Psalm 45:10-11, 13-15

Listen to me, O royal daughter; take heart to what I say. Forget your people and your homeland far away. For your royal husband delights in your beauty; honor him, for he is your lord. [...] The bride, a princess, waits within her chambers, dressed in a gown woven with gold. In her beautiful robes, she is led to the king, accompanied by her bridesmaids. What a joyful, enthusiastic procession as they enter the king's palace!



Thursday, September 28, 2006

The Cost of Following Christ

Since I've been dealing with entitlements lately, I started studying the topic and since I process things better when I regurgitate it. So, here it is...

There is a cost in following Christ. He calls us to leave everything behind in pursuit of following him in our obedience. Through our life we pick up bad habits, ideas, and lies from the world that there are certain things we have earned or deserved. But, truly, we deserve nothing. We were born into sin, corrupted and enemies of God. We were saved from death and the judgment of God. There’s no way around it, we deserve death apart from Christ. Through the mercies of the Lord, we were saved. A way has been made for our reconciliation to God through Christ. The only catch is that to pursue Christ we must give up anything and everything we possess and attain. We must abandon ourselves to His will, so that he may freely work in our lives for His kingdom’s glory. The cost seems insignificant compared to the pit of hell, and yet we struggle with relinquishing our self, possessions, families, and achievements to God.

We must face the truth that “rights mean nothing in the pursuit of Christ” (Jesus-Ministry 2, 3). Entitlements occur in our life when we pick and choose which areas we will obey God. A person walking in entitlements “looks at the cost of following Jesus, and is unwilling to give up certain areas of life to Christ” (Freedom Resource Manual, 69).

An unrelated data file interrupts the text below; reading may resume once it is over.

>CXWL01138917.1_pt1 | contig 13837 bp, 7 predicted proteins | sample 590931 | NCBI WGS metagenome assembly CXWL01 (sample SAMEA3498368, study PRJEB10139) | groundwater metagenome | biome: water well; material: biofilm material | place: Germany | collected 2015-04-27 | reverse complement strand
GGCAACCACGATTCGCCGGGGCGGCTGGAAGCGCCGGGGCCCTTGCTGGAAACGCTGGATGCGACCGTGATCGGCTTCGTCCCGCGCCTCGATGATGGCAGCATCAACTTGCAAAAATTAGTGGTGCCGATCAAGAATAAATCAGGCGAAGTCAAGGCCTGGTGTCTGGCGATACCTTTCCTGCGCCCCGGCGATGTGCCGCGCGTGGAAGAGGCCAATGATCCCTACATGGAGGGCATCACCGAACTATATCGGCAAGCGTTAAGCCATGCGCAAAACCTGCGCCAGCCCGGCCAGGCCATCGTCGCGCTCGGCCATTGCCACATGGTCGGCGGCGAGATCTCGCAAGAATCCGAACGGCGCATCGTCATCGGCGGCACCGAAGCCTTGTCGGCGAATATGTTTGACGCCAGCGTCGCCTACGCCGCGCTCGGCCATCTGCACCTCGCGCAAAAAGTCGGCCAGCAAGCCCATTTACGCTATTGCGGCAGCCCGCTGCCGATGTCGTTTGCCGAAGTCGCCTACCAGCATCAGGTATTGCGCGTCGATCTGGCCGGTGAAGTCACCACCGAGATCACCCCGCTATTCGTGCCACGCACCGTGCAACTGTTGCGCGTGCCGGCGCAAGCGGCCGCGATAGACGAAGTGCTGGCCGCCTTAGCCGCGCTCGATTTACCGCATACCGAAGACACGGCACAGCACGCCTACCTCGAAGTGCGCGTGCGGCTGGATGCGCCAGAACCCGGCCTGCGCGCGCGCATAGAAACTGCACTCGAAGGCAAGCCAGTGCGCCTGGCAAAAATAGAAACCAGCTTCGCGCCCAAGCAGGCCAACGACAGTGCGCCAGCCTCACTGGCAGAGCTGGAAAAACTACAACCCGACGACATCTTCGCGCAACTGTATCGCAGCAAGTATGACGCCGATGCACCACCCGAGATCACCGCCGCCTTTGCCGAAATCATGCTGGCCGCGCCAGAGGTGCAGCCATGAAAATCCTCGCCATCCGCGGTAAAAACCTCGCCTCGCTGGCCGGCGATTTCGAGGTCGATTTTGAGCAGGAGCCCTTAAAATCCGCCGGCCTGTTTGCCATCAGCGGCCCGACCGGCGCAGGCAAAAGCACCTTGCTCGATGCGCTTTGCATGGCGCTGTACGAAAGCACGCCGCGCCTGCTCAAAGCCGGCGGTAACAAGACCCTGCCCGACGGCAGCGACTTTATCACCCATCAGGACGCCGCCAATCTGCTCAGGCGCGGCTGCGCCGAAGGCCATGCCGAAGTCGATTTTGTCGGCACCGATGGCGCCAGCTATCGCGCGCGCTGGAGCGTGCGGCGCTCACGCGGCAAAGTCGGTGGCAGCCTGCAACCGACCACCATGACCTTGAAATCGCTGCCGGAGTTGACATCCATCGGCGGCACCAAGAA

Jesus demands that those who follow him give up everything or they cannot go with him. Look at Luke 9:57-62, Jesus meets three different men. The first one tells Jesus that he “will follow you wherever you go” (v. 57) and Jesus’ reply is that the Son of Man has no place to lay his head. Jesus’ first demand is to give up the entitlement of comfort. He was a traveling miracle-worker; he had no guarantee for a hot meal and a comfy bed to come home to at night. The next man Jesus tells, “Follow me.” The man replies, “Lord, first let me go and bury my father.” Jesus’ response was not the typical sympathic remark we might have expected. Jesus responds, “Let the dead bury their own dead, but you go and proclaim the kingdom of God.”

The second entitlement we must give up to follow Christ is our time. The Jesus didn’t ask this man to consider following him, he gave a direct command. Jesus gave a similar command when he called his disciples and they left everything and followed him. It’s also interesting to note that Jesus “you go and proclaim the kingdom of God.” This man was thinking of his own needs and Jesus was focused on his mission: proclaiming the kingdom of God. When we try to tell God when we will work for him or what times are convenient for us, we are trying to pull the reins of control. When we choose to follow Christ we gave up our right to control when God directs us to work for his purpose. Our time is the Lord’s and our focus should always be for His glory, His kingdom work.

The third man approaches Jesus saying, “I will follow you, Lord; but first let me go back and say good-by to my family” (Lk. 9:61). Jesus replied, “No one who puts his hand to the plow and looks back is fit for service in the kingdom of God” (Lk. 9:62). Having no rights before the throne of God is serious business. Jesus is very clear here that if we are holding back, if we put conditions on our following Christ then we are not fit to serve His kingdom. Jesus is calling us unworthy to even serve, to even be lowly for the kingdom of God if we do not give up everything!

The third entitlement we must give up is our service. We must relinquish “picking and choosing whether or not to serve, and the where and how of service” (Jesus-Ministry 2, 75). This man put conditions on his service to God. He had the desire to serve and follow Christ, but he was not yet ready to be extreme for Christ. He was not yet ready to throw everything away to follow Christ. Yes, we must even give up our hold over our family in following Christ. It is a cost some are not willing to give up, but if we don’t then we lose the greatest prize of all—the kingdom of God! When the man uttered that conjunction “but” he was putting limitations of what the Lord could ask of him. Is it too much for the Lord to ask us to leave behind all of our family—our most precious commodity—for Him? Did he not give up his only Son for the least of the world? If God is not entitled to save His very own Son, then we are not entitled to even our family.

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